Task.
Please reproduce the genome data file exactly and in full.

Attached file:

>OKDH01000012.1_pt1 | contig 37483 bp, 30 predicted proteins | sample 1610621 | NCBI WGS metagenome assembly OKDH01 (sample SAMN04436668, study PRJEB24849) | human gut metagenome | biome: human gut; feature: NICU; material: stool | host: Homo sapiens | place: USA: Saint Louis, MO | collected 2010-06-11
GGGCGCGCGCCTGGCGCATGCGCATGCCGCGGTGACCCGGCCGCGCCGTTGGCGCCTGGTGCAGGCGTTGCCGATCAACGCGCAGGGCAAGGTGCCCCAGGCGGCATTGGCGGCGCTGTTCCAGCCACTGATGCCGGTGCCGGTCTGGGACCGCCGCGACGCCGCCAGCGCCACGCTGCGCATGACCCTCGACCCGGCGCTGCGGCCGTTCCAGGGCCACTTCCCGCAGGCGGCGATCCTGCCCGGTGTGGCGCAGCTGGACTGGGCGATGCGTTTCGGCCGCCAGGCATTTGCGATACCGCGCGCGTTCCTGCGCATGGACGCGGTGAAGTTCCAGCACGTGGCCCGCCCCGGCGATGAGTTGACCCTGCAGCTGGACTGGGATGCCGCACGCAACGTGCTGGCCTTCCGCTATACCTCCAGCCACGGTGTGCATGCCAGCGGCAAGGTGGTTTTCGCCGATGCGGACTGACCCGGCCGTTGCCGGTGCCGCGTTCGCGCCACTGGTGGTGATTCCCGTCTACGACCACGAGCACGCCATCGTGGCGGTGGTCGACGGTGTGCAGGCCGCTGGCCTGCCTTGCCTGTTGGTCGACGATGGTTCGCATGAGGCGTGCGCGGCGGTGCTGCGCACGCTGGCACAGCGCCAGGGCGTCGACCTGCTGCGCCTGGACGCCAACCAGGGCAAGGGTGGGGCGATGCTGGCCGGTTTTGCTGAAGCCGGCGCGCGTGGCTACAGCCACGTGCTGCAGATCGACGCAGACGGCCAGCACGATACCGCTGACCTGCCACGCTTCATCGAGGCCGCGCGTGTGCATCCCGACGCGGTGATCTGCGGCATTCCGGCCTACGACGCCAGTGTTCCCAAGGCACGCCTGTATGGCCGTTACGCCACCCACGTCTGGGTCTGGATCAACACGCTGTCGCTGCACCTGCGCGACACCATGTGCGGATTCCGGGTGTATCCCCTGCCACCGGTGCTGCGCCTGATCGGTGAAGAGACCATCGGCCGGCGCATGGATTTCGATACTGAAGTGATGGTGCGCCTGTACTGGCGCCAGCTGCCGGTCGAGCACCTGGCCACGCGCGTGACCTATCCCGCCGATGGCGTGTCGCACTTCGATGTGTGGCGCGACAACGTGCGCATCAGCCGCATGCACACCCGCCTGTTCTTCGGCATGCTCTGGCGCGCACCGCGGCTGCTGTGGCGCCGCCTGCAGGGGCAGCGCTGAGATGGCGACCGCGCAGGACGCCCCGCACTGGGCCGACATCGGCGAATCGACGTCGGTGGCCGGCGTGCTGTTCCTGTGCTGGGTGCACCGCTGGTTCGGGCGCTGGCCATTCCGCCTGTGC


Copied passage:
>OKDH01000012.1_pt1 | contig 37483 bp, 30 predicted proteins | sample 1610621 | NCBI WGS metagenome assembly OKDH01 (sample SAMN04436668, study PRJEB24849) | human gut metagenome | biome: human gut; feature: NICU; material: stool | host: Homo sapiens | place: USA: Saint Louis, MO | collected 2010-06-11
GGGCGCGCGCCTGGCGCATGCGCATGCCGCGGTGACCCGGCCGCGCCGTTGGCGCCTGGTGCAGGCGTTGCCGATCAACGCGCAGGGCAAGGTGCCCCAGGCGGCATTGGCGGCGCTGTTCCAGCCACTGATGCCGGTGCCGGTCTGGGACCGCCGCGACGCCGCCAGCGCCACGCTGCGCATGACCCTCGACCCGGCGCTGCGGCCGTTCCAGGGCCACTTCCCGCAGGCGGCGATCCTGCCCGGTGTGGCGCAGCTGGACTGGGCGATGCGTTTCGGCCGCCAGGCATTTGCGATACCGCGCGCGTTCCTGCGCATGGACGCGGTGAAGTTCCAGCACGTGGCCCGCCCCGGCGATGAGTTGACCCTGCAGCTGGACTGGGATGCCGCACGCAACGTGCTGGCCTTCCGCTATACCTCCAGCCACGGTGTGCATGCCAGCGGCAAGGTGGTTTTCGCCGATGCGGACTGACCCGGCCGTTGCCGGTGCCGCGTTCGCGCCACTGGTGGTGATTCCCGTCTACGACCACGAGCACGCCATCGTGGCGGTGGTCGACGGTGTGCAGGCCGCTGGCCTGCCTTGCCTGTTGGTCGACGATGGTTCGCATGAGGCGTGCGCGGCGGTGCTGCGCACGCTGGCACAGCGCCAGGGCGTCGACCTGCTGCGCCTGGACGCCAACCAGGGCAAGGGTGGGGCGATGCTGGCCGGTTTTGCTGAAGCCGGCGCGCGTGGCTACAGCCACGTGCTGCAGATCGACGCAGACGGCCAGCACGATACCGCTGACCTGCCACGCTTCATCGAGGCCGCGCGTGTGCATCCCGACGCGGTGATCTGCGGCATTCCGGCCTACGACGCCAGTGTTCCCAAGGCACGCCTGTATGGCCGTTACGCCACCCACGTCTGGGTCTGGATCAACACGCTGTCGCTGCACCTGCGCGACACCATGTGCGGATTCCGGGTGTATCCCCTGCCACCGGTGCTGCGCCTGATCGGTGAAGAGACCATCGGCCGGCGCATGGATTTCGATACTGAAGTGATGGTGCGCCTGTACTGGCGCCAGCTGCCGGTCGAGCACCTGGCCACGCGCGTGACCTATCCCGCCGATGGCGTGTCGCACTTCGATGTGTGGCGCGACAACGTGCGCATCAGCCGCATGCACACCCGCCTGTTCTTCGGCATGCTCTGGCGCGCACCGCGGCTGCTGTGGCGCCGCCTGCAGGGGCAGCGCTGAGATGGCGACCGCGCAGGACGCCCCGCACTGGGCCGACATCGGCGAATCGACGTCGGTGGCCGGCGTGCTGTTCCTGTGCTGGGTGCACCGCTGGTTCGGGCGCTGGCCATTCCGCCTGTGC